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Stock markets ended their worst quarter since the 2008 onset of the Great Recession, with sell-offs so massive that “circuit breakers” were tripped several times to prevent automated selling that could have set off a market crash.
The Dow Jones Industrial Average lost 23 percent during 2020’s first three months, its worst quarter since the panic of 1987. The NASDAQ shed 14 percent, and the S&P gave up 18 percent.
Virtually no sector was spared:

  • Energy: -50 percent
  • Financials: -32 percent
  • Industrials: -28 percent, reaching its lowest point since 2009
  • Materials: -27 percent
  • Real estate, -20 percent
  • Consumer discretionary spending: -19 percent
  • Communications: -17 percent
  • Utilities: -14 percent
  • Consumer staples: -14 percent
  • Health care: -13 percent
  • Technology: -12 percent

The Stoxx Europe 600 logged its worst quarter since 2002. Japan’s Nikkei index saw its sharpest decline since 2008
U.S. equity markets drooped Friday but rallied Monday, with the Dow up 7.7 percent and the S&P up 7 percent.
Ten-year treasuries were yielding 0.65 percent, edging up slightly from Friday’s yield of 0.59.
In yet another roller coaster day, the Dow, after being up some 900 points, closed down 26 points.
When the markets go down now, it’s because of coronavirus uncertainties.
When the go up, this is an example of the word on The Street being publicized by the business media:
This is the word on The Street being publicized by the business media:
“Investors chose to accentuate the positives, as they have been mostly doing since the bear-market low,” said Ed Yardeni, president and chief investment strategist at Yardeni Research, in a note to clients. “In our opinion, we are in the midst of a Great Rebalancing away from bonds and into stocks.”
“The bear market has most likely discounted a depression-like recession packed into Q2 and Q3,” he said. “It certainly hasn’t discounted the possibility of an actual apocalyptic depression lasting through at least 2021 and beyond. On the contrary, the market’s recent action suggests that investors are betting on an economic recovery starting during Q4 and continuing through 2021.”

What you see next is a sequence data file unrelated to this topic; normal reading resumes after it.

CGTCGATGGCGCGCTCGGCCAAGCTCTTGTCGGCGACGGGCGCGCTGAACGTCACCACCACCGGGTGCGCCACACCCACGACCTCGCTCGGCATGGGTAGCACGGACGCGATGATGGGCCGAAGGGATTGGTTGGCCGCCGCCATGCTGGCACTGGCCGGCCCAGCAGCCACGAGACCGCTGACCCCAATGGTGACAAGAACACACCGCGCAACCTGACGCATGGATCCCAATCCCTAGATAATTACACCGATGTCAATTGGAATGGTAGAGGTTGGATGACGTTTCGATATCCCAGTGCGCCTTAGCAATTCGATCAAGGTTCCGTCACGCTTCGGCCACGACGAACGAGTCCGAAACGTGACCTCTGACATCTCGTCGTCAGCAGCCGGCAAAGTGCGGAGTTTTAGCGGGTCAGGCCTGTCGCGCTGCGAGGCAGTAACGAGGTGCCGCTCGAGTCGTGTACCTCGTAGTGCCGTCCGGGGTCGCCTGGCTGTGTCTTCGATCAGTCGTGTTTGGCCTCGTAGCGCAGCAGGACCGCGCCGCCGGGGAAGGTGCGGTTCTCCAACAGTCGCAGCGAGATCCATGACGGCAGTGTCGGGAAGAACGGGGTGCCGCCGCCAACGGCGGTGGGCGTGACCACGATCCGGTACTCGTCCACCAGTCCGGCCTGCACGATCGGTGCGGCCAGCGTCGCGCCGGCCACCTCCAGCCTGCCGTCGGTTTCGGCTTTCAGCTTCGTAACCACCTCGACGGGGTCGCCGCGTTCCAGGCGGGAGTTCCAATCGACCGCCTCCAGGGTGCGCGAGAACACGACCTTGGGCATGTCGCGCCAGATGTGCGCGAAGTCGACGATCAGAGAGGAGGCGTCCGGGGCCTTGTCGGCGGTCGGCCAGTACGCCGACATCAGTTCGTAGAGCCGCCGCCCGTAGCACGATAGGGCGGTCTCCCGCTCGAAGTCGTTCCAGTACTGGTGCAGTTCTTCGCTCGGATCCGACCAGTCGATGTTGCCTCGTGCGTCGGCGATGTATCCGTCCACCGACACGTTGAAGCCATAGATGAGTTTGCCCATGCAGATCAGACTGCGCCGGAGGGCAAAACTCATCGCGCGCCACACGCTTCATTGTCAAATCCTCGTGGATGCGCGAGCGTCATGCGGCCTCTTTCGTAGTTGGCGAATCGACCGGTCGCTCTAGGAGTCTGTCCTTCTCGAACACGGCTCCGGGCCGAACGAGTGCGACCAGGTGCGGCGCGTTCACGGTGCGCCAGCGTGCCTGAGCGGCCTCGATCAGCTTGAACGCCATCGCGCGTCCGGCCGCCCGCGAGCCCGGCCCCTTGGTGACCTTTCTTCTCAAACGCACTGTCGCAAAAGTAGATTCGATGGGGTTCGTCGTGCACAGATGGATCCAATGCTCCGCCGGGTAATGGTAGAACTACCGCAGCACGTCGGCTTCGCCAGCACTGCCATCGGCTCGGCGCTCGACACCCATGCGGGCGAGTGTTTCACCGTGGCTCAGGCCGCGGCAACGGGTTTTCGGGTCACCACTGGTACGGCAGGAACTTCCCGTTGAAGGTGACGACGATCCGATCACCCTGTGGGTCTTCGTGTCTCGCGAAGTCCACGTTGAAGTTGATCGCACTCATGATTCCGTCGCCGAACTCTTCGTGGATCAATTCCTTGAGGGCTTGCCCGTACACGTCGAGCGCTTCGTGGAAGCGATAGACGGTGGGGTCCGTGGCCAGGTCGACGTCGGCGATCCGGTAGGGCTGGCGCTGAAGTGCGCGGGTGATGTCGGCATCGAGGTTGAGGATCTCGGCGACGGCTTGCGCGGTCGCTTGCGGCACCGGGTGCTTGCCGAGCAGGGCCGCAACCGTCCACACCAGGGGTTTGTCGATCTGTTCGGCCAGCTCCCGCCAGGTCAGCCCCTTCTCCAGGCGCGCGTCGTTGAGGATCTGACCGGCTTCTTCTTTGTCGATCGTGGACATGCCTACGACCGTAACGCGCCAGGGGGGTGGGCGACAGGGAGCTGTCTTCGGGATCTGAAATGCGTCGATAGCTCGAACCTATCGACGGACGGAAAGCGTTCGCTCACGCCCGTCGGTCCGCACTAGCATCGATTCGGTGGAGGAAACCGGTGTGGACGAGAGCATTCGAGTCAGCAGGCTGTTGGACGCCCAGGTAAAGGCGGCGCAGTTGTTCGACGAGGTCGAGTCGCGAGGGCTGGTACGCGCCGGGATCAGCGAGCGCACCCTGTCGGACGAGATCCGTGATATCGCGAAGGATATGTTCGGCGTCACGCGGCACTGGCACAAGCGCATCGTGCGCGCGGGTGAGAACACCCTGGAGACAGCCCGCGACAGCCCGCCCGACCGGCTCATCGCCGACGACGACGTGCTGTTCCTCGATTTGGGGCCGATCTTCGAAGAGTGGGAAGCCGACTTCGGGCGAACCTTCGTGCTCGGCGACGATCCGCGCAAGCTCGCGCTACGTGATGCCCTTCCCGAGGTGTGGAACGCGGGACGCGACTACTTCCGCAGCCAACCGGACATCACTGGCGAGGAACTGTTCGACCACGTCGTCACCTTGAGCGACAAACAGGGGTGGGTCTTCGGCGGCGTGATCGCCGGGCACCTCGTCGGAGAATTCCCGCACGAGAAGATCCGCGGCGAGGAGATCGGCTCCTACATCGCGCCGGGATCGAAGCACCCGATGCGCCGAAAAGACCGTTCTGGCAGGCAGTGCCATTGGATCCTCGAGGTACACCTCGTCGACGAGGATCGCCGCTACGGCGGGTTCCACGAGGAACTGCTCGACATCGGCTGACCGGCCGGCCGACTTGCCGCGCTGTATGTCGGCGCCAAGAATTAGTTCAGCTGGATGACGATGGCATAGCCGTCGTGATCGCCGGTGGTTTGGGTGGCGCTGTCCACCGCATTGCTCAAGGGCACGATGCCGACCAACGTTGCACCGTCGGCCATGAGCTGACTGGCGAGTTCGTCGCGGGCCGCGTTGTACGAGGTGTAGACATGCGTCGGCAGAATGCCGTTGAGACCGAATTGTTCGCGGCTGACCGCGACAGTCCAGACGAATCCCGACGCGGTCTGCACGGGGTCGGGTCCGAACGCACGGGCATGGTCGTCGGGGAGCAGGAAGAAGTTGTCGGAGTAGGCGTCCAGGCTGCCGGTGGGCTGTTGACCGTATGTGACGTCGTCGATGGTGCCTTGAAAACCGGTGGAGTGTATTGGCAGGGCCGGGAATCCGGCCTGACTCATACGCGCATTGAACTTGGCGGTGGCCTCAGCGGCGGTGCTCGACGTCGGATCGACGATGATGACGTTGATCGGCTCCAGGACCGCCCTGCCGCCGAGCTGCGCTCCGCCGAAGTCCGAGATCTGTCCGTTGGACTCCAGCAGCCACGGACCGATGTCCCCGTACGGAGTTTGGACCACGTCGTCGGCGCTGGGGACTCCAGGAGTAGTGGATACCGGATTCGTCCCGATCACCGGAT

Carnival, Norwegian Cruise Line and Royal Caribbean all surged more than 23%. United Airlines and MGM Resorts jumped more than 14% each. Raytheon Technologies led the Dow higher with a 9% surge. Darden Restaurants rallied more than 18% after the restaurant company said it has not used any cash from a $750 million revolving credit agreement. — CNBC, 7 April 2020
TREND FORECAST: As we have long written about presenting hard facts and data, an economic slowdown had well begun before politicians shut down businesses across the globe.
Secondly, when the lockdown hysteria in Italy began and spread to other nations, immediately, we provided socioeconomic and geopolitical trend forecasts that would result from these actions, while the rest of the media ignored the implications.
Forecasts now being made by “experts” of a “U,” “V,” or “W” economic recovery are based on pure speculation in hopes of pumping up equities while ignoring the reality: Never in the History of the World, Part One, Two, or Three has the world witnessed economies going idle and tens of millions of people and millions of business going broke. This is unprecedented.
Therefore, expectations such as cruise lines, resorts, and restaurant stocks spiking double digits, as they are now, discounts the facts that extra cash will not go into slot machines, eating out, or going on a cruise… but rather to pay delinquent bills.
Further, the social distancing dystopia will keep masses from going into business and locations, such as restaurants, concerts, stadiums, etc.
Moreover, large restaurant chains, such as Darden Restaurants, will be among those hit hardest by the months-long clamp-down of commerce.
TRENDPOST: We disagree with the Wall Street, mainstream media, and pundits’ general consensus that consumers, who account for two-thirds of the world’s economic activity, will flow back into stores, restaurants, retail outlets, etc., when lockdowns are lifted.
The millions who have lost income will need to pay overdue bills, replenish necessities, and attend to postponed needs such as car repairs and dental work.
Those who have fared better financially still are likely to be more thrifty than before, having seen the necessity of keeping a comfortable amount of cash on hand.
Consumers’ wariness is sharpened by knowing that no area of the globe has been spared.
In the past, various regions’ economies might have been in trouble but other areas still performed well enough to keep the global economy afloat.
That long-standing norm has been shattered.
Insiders Bet Big on Stock Market Recovery
During the first 24 days of March, more than 2,800 corporate executives and directors have spent about $1.19 billion buying shares in their own companies.